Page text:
What Is CISPA?
Written by Arian Jahansouz Friday, 25 May 2012
The official position of Arvixe is against CISPA. This is simply an educational article informing blog readers about the CISPA bill and its potential impact on the average Internet user.
So it seems that the threat of SOPA and PIPA has passed. Arvixe explained what SOPA was and took a stance against the act in this article.
But have you heard about CISPA? CISPA is the Cyber Intelligence Sharing and Protection Act and it actually passed through the House of Representatives on April 26th.
While SOPA focused more on copyright issues, CISPA aims to “track cyber threats.” The bill allows for government agencies and private companies to all be allowed to share private information about cyber threats. No one can deny that cyber threats have certainly been on the rise. We live in a world where most of our daily activities and private information is online, so criminals and vandals have turned towards the Internet to achieve their goals. While CISPA actually does have the potential of being a good thing, the question simply becomes: “what is considered a ‘cyber threat’?”
With CISPA, a cyber threat is anything that makes “efforts to degrade, disrupt or destroy” vital networks. Also, a cyber threat could be anything that can be taken as a “threat or misappropriation” towards information that is privately owned or owned by the government.
CISPA does not force any private company to share any information. CISPA only allows for companies to share their users’ information. So why would any company choose to disclose the information of its users to any other company or the government? Well, with SOPA, business interests were put at risk. However, CISPA doesn’t threaten the business interests of any company. On the contrary, CISPA actually rewards companies for sharing this information with the government! It also includes clauses that would allow the company to be free from any legal charges if they do choose to share their users’ information. For these reasons, several companies such as Facebook, AT&T, Verizon and Microsoft are supporting CISPA.
So although CISPA seems to have some good intentions and may seem to fight off the threat of cyber attacks, just like SOPA and PIPA, the language in the bill is extremely vague. The vagueness included makes this bill a threat to every single Internet user. The government or any private company basically has free access to all of your information. Worst of all, if they choose to share your information, it will all be “proprietary.” That means that you will never know what information has been shared. Your information can include (but is not limited to) your names, addresses, phone numbers, and all of your Internet activity.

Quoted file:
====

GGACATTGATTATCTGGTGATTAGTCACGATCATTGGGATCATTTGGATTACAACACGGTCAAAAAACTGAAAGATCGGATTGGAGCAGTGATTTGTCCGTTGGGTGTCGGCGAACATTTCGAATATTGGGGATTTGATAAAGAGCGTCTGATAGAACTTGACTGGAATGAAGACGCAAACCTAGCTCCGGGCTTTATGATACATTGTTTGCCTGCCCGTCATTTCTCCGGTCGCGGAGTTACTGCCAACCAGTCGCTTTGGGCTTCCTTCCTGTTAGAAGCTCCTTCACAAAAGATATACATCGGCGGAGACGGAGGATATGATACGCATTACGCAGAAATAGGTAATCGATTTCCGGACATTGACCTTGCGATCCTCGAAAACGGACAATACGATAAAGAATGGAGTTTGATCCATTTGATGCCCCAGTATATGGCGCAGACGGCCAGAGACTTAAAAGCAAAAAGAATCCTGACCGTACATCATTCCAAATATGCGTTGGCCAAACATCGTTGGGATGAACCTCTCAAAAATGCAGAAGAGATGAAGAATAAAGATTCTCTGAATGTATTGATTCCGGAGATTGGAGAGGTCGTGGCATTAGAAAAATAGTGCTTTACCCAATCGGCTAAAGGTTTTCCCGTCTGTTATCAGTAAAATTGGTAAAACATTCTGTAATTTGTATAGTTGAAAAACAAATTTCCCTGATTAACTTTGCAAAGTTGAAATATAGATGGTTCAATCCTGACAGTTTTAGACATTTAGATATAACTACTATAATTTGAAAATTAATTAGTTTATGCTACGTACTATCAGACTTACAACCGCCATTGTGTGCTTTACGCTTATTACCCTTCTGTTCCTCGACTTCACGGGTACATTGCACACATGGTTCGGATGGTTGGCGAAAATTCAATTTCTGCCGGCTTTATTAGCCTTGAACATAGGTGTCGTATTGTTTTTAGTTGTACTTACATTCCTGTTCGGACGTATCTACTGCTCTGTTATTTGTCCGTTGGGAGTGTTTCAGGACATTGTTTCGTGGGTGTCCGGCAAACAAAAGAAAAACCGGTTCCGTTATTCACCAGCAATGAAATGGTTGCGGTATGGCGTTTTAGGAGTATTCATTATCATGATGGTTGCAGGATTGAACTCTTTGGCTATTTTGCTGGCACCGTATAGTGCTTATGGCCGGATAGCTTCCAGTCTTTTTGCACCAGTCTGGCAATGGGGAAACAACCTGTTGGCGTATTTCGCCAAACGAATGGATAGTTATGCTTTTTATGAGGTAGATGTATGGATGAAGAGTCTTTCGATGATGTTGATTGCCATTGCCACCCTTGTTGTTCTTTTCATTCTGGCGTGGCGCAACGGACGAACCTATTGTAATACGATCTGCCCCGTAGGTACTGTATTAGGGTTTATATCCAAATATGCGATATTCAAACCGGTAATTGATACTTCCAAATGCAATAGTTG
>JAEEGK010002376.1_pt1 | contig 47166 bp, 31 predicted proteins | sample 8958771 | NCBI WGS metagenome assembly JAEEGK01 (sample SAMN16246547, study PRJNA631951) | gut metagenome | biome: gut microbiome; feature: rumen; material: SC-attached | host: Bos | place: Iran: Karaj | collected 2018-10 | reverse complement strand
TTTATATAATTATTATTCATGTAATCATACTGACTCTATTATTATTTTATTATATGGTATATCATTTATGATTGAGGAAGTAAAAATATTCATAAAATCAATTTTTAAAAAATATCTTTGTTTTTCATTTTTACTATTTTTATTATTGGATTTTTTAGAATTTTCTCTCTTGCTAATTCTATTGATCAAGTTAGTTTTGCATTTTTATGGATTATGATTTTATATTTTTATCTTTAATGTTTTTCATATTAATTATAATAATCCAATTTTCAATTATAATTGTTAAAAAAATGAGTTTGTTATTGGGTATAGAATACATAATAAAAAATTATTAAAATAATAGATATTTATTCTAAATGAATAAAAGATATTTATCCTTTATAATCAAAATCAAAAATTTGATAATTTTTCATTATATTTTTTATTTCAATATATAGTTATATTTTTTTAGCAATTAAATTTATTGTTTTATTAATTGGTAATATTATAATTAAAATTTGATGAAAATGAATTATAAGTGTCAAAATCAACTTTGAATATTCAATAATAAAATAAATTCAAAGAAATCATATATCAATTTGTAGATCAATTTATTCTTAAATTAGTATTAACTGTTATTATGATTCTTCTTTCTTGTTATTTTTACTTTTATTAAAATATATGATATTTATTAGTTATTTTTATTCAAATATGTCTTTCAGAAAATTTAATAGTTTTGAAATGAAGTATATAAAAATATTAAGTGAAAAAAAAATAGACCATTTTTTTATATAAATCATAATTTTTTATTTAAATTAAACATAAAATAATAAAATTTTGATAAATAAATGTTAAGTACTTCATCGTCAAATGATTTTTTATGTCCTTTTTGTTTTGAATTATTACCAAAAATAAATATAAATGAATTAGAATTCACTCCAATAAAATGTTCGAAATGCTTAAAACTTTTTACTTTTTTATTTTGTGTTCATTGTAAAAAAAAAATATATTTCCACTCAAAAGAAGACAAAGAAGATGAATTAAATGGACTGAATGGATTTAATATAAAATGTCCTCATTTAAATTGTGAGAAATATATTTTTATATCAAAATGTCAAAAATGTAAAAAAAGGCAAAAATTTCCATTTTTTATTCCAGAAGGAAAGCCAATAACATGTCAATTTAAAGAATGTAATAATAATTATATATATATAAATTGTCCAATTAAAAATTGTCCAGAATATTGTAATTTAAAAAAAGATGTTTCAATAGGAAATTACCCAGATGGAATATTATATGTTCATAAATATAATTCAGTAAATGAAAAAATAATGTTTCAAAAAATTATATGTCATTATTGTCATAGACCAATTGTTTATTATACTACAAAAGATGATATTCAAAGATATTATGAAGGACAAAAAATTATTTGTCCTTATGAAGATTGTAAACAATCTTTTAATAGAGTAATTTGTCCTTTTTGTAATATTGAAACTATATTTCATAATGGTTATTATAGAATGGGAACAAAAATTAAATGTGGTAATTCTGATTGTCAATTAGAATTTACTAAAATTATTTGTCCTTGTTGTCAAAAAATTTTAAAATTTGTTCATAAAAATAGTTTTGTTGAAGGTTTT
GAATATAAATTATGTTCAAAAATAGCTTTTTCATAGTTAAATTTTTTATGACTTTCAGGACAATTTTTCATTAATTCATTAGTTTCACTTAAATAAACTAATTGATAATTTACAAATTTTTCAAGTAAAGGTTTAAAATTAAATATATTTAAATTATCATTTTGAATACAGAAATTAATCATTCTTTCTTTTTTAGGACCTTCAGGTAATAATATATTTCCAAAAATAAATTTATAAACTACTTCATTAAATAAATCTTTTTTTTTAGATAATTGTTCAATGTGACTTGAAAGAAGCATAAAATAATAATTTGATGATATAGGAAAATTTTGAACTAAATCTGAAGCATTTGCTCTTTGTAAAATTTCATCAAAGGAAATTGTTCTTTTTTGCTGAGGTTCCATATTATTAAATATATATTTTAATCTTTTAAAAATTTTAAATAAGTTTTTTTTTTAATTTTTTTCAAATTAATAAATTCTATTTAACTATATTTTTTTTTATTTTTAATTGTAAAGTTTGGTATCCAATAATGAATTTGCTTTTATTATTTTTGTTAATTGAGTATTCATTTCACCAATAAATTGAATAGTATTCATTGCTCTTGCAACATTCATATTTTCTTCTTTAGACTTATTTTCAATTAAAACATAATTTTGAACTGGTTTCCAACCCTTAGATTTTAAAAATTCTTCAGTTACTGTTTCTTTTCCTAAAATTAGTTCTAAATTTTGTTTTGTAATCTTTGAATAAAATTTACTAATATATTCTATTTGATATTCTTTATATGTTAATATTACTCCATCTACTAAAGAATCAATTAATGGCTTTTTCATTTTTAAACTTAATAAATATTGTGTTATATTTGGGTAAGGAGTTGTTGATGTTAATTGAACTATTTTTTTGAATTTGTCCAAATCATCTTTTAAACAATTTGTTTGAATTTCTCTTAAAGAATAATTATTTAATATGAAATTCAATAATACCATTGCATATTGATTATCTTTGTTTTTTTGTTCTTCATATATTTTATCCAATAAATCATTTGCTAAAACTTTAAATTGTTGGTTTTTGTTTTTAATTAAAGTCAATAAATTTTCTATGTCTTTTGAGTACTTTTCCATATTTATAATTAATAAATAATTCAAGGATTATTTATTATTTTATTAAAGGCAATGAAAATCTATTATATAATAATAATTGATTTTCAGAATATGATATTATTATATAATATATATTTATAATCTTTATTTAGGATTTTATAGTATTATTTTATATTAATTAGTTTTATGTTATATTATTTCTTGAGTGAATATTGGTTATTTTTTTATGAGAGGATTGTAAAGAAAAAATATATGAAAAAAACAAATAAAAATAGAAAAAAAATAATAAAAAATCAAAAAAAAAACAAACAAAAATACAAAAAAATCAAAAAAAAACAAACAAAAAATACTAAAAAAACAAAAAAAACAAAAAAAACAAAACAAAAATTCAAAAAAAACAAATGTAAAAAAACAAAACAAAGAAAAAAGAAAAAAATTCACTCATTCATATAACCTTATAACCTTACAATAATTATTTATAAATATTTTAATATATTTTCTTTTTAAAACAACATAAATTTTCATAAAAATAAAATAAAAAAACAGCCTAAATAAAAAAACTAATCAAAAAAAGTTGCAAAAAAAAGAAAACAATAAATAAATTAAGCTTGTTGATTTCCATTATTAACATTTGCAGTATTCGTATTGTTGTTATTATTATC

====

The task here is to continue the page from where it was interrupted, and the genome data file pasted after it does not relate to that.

“CISPA has a very broad, almost unlimited definition of the information that can be shared with government agencies and it supersedes all other privacy laws” said the Center for Democracy and Technology. As the Electronic Frontier Foundation pointed out, companies would be able to “use cybersecurity systems to identify and obtain cyber threat information to protect the rights and property of such protected entity.” They could use these excuses to “protect” themselves from “cyber threats.” Then these companies that have just shared all of your private information would have immunity from lawsuits if they have exercised these rights “under good faith.”
Although this bill passed (almost silently) through the House of Representatives, it must still go through the Senate and Obama’s desk. The Senate might vote out the bill and Obama might veto it, especially if we tell them to! If you want your representatives to know that you are against CISPA, there are several places on the Internet where you can help to stop CISPA. One of these places is PrivacyIsAwesome.com. The Senate may vote on CISPA as early as June. Do your part in fighting this bill.
For our users, Arvixe wants to assure you that we will not share any of your private information and will do all that is in our power to keep your cyber data safe.
So what do you think about CISPA? Do you support it? Are you against it? Do you think there should be a middle-ground? Let us know in the comments below!